Equity in Smart Cities: The Myth of Neutrality
Who will you meet?
Cities are innovating, companies are pivoting, and start-ups are growing. Like you, every urban practitioner has a remarkable story of insight and challenge from the past year.
Meet these peers and discuss the future of cities in the new Meeting of the Minds Executive Cohort Program. Replace boring virtual summits with facilitated, online, small-group discussions where you can make real connections with extraordinary, like-minded people.
There is an ideal that we can be neutral citizens in today’s society, but as responsible citizens we must engage in conversation to imagine and demand equitable, sustainable, and beautiful spaces today more than ever before. To do this, we have to recognize and address the myth of neutrality when we respond to the racialized structures, policies, and practices that produce and sustain racial inequities in our cities. Being neutral can hurt our capacity to fulfill our stewardship as thoughtful and creative people called to intervene and realize city spaces that affirms our human dignity.
At the University of San Francisco (USF), we are currently having dialogues about racial inequity within Jesuit universities. And we are continually coming to terms with understanding and confronting the act of complicity that can often be concealed by an adherence to the safe place of neutrality. This is challenging work for us to undertake. Yet it must be done across all platforms, fields, and disciplines toward social progression, led by conscious, courageous, and vulnerable leaders, to fulfill the promise of equity and social justice in our cities and communities.
Smart cities are an act of social justice
When faced with tough issues pertaining to our duty or responsibility to a ‘social contract’ with others in our community, I have noticed that people can assume an attitude of neutrality when faced with challenging dialogue or difficult conversation. This neutrality is often offered as a gesture of openness and concern for others with differing viewpoints or perspectives; a way to demonstrate capacity for ‘inclusion’ of diverse thoughts. When I think of our collective calling to create smarter spaces to live, learn, raise our families, be connected, and thrive as humans, I also think of the ways in which cities (including anchor institutions like universities and libraries) are spaces that can codify inequity and inequality.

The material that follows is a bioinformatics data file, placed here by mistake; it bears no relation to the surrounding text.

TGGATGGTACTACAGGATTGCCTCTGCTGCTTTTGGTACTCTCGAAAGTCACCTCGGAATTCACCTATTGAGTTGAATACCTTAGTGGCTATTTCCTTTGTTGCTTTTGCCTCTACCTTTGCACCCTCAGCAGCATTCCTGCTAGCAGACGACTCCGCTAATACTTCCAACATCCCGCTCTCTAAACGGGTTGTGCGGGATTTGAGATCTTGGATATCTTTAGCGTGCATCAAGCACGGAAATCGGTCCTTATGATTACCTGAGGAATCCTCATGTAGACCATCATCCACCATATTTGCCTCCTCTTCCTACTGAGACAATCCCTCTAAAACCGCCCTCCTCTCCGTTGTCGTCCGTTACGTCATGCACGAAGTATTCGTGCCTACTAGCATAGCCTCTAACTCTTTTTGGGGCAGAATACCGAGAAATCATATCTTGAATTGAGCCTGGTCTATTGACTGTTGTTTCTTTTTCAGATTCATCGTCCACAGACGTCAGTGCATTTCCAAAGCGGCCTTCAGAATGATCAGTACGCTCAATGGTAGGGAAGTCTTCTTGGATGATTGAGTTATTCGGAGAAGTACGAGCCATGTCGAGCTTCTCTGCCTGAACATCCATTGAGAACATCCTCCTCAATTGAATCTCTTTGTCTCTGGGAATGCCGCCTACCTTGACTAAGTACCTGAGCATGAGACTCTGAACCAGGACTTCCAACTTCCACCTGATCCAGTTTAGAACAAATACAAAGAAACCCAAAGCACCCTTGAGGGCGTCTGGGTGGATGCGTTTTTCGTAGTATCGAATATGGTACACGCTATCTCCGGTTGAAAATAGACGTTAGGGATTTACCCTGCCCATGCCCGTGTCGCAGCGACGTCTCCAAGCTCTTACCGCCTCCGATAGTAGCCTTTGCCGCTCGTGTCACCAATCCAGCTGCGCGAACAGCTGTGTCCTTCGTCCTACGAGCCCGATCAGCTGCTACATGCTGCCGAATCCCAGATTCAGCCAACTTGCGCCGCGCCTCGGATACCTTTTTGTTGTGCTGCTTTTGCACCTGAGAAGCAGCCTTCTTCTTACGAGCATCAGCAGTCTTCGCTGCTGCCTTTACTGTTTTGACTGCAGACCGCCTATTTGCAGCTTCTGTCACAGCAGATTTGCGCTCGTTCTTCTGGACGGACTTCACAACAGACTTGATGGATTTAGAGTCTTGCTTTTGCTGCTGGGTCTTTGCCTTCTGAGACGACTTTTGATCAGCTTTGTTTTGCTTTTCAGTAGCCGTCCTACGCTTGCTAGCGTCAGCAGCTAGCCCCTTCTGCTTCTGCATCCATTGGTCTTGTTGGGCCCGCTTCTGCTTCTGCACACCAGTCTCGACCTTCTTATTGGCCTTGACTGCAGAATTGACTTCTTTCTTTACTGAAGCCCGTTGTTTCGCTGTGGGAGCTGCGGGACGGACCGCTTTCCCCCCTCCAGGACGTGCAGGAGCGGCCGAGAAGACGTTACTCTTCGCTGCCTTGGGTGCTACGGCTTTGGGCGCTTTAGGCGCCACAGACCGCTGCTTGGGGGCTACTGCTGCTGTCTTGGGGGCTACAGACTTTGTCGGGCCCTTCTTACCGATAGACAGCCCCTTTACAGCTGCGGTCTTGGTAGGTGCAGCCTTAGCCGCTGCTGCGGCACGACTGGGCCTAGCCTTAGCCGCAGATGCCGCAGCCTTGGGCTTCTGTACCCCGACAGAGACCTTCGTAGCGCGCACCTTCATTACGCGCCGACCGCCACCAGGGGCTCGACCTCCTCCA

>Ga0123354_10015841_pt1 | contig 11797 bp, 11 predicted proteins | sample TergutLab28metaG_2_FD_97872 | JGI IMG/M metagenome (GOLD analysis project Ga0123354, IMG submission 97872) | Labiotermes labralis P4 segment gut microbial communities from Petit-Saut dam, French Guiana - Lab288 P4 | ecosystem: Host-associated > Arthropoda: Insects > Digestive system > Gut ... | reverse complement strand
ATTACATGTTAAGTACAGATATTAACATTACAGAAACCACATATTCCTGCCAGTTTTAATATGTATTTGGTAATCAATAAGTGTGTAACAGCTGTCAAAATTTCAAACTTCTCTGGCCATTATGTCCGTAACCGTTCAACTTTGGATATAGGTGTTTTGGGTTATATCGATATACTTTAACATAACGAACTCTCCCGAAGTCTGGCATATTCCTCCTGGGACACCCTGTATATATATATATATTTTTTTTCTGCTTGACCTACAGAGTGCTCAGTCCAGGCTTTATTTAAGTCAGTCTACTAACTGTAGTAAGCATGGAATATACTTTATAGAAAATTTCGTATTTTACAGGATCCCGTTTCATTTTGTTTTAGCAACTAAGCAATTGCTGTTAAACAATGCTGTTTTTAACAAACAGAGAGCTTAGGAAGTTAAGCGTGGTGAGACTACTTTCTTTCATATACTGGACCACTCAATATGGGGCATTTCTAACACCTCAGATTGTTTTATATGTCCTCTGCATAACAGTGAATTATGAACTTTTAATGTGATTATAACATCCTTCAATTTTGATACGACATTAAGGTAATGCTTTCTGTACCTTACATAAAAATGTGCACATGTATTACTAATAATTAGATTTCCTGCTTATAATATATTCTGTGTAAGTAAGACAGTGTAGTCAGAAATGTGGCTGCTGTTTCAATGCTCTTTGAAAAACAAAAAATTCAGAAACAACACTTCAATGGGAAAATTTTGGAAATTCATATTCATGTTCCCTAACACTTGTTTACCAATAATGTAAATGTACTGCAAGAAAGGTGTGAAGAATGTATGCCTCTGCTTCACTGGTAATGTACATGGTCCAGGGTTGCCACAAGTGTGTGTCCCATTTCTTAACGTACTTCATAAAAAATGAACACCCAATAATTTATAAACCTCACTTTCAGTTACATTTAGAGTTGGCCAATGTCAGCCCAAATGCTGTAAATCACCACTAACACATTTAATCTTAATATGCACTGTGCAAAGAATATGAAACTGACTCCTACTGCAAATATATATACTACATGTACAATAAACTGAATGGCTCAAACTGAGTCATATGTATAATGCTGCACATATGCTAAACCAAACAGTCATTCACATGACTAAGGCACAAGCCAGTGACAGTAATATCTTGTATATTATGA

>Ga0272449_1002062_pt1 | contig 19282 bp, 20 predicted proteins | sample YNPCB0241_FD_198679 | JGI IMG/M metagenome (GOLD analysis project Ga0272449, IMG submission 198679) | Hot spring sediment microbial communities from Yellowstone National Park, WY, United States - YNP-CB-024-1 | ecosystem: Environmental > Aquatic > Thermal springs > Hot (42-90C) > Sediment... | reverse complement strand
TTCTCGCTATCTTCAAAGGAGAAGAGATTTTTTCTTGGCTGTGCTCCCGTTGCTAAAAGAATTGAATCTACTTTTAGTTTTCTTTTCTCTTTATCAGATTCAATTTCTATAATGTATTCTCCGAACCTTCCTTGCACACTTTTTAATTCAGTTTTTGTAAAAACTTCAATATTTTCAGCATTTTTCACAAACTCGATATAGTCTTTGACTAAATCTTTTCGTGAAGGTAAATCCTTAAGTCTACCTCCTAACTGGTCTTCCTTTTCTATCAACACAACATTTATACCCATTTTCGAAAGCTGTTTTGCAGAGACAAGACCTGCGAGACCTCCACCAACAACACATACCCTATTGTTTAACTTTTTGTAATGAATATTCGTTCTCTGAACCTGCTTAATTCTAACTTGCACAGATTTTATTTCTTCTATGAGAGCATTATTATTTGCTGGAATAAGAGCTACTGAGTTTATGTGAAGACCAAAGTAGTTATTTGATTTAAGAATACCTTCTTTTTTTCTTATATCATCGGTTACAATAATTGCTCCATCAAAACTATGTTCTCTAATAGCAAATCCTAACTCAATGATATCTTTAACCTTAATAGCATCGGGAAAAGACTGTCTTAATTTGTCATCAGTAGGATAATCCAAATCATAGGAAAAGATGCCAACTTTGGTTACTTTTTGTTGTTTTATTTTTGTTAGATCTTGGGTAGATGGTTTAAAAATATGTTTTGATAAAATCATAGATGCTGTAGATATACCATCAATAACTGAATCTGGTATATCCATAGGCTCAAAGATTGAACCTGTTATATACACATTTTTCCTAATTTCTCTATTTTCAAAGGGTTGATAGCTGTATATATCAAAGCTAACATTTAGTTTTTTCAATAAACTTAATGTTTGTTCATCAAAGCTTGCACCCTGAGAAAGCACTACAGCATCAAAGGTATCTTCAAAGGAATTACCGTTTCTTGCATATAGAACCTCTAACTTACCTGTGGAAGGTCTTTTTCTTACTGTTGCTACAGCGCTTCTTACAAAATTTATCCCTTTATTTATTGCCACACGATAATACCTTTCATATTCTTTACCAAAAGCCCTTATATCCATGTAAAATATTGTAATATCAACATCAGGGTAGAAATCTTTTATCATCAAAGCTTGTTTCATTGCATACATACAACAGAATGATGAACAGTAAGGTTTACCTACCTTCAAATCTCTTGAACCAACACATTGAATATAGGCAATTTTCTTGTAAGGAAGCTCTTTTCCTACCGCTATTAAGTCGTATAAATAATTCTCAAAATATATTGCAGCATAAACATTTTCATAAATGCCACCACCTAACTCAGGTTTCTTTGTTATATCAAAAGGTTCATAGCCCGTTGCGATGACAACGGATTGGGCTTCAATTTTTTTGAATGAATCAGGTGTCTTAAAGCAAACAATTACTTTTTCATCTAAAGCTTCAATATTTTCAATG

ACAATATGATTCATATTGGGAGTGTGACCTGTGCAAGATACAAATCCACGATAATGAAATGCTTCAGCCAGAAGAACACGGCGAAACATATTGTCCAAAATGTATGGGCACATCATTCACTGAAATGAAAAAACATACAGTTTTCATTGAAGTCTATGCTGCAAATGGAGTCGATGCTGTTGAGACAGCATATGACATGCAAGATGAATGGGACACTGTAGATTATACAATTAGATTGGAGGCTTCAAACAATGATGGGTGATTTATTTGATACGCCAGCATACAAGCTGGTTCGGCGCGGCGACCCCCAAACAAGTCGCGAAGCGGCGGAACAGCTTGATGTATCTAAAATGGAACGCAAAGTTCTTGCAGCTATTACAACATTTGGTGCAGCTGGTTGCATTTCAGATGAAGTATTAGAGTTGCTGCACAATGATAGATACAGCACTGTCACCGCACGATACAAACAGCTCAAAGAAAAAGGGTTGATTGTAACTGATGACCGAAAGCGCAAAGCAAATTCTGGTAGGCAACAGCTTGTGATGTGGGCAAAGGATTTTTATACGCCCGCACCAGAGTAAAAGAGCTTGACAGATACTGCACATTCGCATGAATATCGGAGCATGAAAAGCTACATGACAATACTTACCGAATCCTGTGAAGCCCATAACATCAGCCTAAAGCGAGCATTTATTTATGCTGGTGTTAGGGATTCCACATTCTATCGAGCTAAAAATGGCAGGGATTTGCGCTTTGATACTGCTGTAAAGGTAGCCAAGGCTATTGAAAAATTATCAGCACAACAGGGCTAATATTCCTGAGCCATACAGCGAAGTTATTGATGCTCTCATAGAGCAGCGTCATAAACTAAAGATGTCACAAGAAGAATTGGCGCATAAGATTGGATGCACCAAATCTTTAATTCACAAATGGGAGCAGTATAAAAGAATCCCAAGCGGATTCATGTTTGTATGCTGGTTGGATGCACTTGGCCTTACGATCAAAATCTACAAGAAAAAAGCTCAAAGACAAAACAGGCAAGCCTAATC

Our cities are constructs most directly impacted by social structures of inequity; through policy, public opinion, and their ensuing patterns of poverty, migration and racism. Today’s thinkers, creators, developers and leaders cannot be neutral to this reality.
To the contrary, we must recall, recant, and reclaim the core belief and values that inform our individual and collective identities and opinions as thought leaders for the common good. We must recommit to caring deeply about people. There are essential dignity and justice frameworks that propel us forward and require us to do even better.
Smart city builders are stewards of human rights